Ensuring that anyone is entitled to any special right or privilege enjoyed by the majority of others does nothing to take any right or privilege from anyone else. Well, let me amend that a bit. It does prevent someone from taking those rights away from others. However those of us who believe in fair play, equal rights for all and the “American Way” have no problems denying the cheap thrills of those who would harm others simply because they are of a different race, creed, sexual orientation, religion, or political affiliation.

The Supreme Court heard today a challenge to Title 5 of the 1964 Civil Rights Act.


What they are challenging is this portion of Title 5:

“(1) investigate allegations in writing under oath or affirmation that certain citizens of the United States are being deprived of their right to vote and have that vote counted by reason of their color, race, religion, or national origin; which writing, under oath or affirmation, shall set forth the facts upon which such belief or beliefs are based”

Specifically this provision is designed to keep states from establishing anything in voting law or procedures that would unduly prevent minorities from exercising their right to vote. Their argument is essentially “Hey, racism is dead so stay out of our business and trust us not to do it again.”

Despite the allegations of voter suppression in states covered and not covered by Title 5 to establish voter ID, remove voting machines from predominately minority districts, caging, etc. They’re arguing that not only are they not discriminating against anyone’s right to vote, to have such a law gives these “minorities” more than what anyone else has. Its puts them above the “majority.”

Ultra conservative “Italian” Justice Antonin Scalia went so far as to say today that the key provision of the Act leads to “a perpetuation of racial entitlement.” http://www.star-telegram.com/2013/02/27/4648931/scalia-on-voting-rights-act-perpetuation.html  So what he is saying is that guaranteeing that a minority race isn’t infringed upon sets them apart from everyone else and that isn’t fair. As I hinted to above, it’s certainly not fair to those who want to infringe on their rights.

This country was founded on the principle that “All men are created equal” although at the time, all men did not have equal rights and certainly not women. As our country matured, we as a nation agreed that the Constitution and Federal Law needed to ensure that “all were equal” as the Constitution was amended to guarantee rights not be kept away from the “other” people as well as laws to back it up. We had two hundred years of amendments and laws guaranteeing equal rights and freedom from discrimination for women and minorities. In recent years, we started tackling rights of those of a different sexual orientation or religion.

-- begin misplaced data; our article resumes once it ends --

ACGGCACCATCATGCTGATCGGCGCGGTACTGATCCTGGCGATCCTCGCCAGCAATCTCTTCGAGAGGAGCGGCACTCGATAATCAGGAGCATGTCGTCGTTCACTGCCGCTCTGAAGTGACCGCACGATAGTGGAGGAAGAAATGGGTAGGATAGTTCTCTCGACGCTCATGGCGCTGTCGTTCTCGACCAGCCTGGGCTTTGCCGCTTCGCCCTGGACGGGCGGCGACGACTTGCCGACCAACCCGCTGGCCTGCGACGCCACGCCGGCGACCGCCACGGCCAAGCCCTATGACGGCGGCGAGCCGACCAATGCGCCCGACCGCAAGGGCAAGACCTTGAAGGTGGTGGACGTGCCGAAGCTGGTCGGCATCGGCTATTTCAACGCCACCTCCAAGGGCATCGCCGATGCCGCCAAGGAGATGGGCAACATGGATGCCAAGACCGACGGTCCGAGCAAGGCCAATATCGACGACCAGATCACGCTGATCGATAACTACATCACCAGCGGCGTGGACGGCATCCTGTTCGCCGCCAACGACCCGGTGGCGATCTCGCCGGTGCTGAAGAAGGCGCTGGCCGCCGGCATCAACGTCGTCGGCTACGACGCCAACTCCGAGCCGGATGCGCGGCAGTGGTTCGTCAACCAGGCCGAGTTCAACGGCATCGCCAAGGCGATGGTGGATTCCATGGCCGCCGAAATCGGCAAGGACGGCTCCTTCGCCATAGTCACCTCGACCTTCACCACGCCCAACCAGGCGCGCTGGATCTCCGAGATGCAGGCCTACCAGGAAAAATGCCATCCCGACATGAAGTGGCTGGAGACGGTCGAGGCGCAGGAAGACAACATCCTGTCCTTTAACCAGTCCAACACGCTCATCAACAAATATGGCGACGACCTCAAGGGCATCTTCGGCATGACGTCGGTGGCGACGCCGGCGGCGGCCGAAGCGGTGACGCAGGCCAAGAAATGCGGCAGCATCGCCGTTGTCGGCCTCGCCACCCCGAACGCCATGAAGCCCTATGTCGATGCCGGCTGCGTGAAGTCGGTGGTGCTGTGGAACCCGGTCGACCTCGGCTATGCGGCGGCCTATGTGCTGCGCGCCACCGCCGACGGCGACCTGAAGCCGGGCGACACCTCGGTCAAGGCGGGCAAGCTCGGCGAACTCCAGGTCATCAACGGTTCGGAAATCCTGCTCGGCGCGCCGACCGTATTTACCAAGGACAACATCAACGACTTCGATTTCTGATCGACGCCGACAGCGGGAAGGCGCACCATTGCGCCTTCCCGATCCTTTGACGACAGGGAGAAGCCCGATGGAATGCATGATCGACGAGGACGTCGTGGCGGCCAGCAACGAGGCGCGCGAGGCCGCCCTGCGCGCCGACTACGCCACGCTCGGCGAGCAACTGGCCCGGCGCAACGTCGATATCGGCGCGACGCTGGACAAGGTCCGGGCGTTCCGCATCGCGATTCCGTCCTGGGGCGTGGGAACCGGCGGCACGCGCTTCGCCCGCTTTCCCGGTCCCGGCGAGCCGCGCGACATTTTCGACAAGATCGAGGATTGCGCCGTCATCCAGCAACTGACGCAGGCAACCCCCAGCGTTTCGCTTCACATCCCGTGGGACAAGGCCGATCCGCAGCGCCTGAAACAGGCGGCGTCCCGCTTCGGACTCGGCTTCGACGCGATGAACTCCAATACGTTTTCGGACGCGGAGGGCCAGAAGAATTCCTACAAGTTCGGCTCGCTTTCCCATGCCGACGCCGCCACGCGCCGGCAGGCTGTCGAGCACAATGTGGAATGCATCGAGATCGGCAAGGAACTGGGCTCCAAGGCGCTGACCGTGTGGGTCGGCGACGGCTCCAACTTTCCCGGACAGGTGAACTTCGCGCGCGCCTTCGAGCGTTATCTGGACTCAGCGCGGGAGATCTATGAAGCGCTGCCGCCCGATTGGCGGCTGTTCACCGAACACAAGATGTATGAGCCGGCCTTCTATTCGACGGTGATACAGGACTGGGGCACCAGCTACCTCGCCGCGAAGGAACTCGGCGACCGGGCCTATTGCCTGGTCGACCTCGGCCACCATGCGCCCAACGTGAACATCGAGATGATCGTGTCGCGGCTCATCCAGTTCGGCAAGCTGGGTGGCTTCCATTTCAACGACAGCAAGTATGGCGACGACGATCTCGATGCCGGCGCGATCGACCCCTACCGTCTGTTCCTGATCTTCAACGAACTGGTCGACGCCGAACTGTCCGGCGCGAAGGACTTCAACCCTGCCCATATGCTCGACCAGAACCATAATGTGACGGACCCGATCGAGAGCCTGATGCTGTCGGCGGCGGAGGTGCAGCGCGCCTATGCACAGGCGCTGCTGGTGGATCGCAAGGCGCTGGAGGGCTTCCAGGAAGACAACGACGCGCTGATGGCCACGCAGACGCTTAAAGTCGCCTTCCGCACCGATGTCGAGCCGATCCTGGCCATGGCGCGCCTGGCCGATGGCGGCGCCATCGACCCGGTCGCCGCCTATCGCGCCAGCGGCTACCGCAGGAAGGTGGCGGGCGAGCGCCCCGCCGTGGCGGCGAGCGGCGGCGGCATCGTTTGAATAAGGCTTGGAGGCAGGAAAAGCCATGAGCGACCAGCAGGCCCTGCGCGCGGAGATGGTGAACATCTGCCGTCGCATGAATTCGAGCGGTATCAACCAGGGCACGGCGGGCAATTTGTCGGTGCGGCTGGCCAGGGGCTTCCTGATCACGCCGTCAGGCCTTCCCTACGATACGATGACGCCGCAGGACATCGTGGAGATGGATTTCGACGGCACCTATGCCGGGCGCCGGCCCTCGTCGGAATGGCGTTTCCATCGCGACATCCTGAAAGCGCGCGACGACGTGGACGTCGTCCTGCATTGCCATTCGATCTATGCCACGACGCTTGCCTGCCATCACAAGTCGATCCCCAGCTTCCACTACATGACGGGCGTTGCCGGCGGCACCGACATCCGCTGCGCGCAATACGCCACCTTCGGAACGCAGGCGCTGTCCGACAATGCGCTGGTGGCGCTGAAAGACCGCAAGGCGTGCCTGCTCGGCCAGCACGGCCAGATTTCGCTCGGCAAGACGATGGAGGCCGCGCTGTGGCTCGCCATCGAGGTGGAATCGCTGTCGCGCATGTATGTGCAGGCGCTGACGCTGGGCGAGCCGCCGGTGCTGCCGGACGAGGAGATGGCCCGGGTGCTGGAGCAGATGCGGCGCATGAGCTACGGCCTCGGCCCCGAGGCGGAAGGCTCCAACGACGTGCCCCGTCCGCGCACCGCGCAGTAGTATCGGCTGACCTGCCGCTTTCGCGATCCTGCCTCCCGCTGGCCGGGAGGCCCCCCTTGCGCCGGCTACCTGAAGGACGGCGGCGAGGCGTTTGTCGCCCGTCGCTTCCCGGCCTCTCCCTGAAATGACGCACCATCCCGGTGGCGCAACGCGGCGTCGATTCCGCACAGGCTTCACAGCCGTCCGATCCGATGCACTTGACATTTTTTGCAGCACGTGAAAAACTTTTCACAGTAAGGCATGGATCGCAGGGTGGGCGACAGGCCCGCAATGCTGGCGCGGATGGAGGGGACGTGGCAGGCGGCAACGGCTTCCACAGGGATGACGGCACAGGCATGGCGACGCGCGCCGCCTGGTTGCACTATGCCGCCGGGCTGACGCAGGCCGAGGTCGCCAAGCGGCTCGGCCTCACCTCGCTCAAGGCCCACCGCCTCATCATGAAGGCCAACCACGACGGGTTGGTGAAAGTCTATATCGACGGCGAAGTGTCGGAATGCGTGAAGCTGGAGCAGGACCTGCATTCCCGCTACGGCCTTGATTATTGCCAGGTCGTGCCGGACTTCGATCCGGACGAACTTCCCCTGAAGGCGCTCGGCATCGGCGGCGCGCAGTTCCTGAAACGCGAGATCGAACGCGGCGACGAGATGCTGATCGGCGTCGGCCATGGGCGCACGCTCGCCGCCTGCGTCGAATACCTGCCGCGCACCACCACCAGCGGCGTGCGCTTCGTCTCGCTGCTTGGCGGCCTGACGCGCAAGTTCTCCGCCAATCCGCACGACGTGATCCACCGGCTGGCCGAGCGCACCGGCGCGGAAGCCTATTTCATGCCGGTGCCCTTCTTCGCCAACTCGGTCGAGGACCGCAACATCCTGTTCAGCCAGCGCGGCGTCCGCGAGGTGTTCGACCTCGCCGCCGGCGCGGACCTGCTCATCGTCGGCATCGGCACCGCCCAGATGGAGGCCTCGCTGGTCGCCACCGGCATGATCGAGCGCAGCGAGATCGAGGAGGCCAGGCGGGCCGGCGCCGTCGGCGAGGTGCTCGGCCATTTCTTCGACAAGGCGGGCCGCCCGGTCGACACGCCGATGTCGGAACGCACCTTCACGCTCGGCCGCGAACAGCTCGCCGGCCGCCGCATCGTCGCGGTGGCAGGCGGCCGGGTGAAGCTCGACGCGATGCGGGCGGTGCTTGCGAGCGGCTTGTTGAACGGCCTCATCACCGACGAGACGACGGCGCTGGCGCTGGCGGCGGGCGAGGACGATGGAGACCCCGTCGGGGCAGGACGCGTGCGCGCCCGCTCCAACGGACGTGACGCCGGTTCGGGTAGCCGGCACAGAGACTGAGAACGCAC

If we are to take our founders at their word and “All men (and women) are created equal” we cannot allow any sets of laws to exist that detracts anyone from exercising a right enjoyed by the majority of others simply because they are of a different, sex, race, creed, sexual orientation, religion, or political view. To do so is codifying discrimination. That isn’t what we were told being America is all about.


Many pundits are convinced that the Supreme Court will rule Title 5 unconstitutional. I tend to believe they will too. Sadly, since the United States Constitution actually doesn’t guarantee a citizen the absolute right to vote, it is conceivable that it will be overturned. Voting rights were essentially given to the individual states.

In light of the ongoing activities of the Republican Party working under the auspices of ALEC and the Koch brothers to disenfranchise those voters who don’t recognize that corporations are people and are more equal than the rest of us, we could be in very real danger here.

Should the Supreme Court overturn Title 5 in a 5 to 4 decision, you know Congress will do nothing to stop it unless you all get active, but that may be too late for 2014. I posted earlier about the Electoral College and the fact there is no absolute right to vote enshrined in our constitution. Without such a guarantee, any federal law designed to prevent voter discrimination has no constitutional backing. We need such an amendment to guarantee all American Citizens the right to vote on equal terms as everyone else. We cannot allow individual states the right to disenfranchise voters especially for national elections.

And besides, no matter your race, creed, religion, etc, everyone at one time or another, can be considered a minority and thus the target of discrimination by those of the majority. Take the rights away from one, codify that into law, you end up making it lawful to do it to all.

A good editorial about this situation from the Christian Science Monitor



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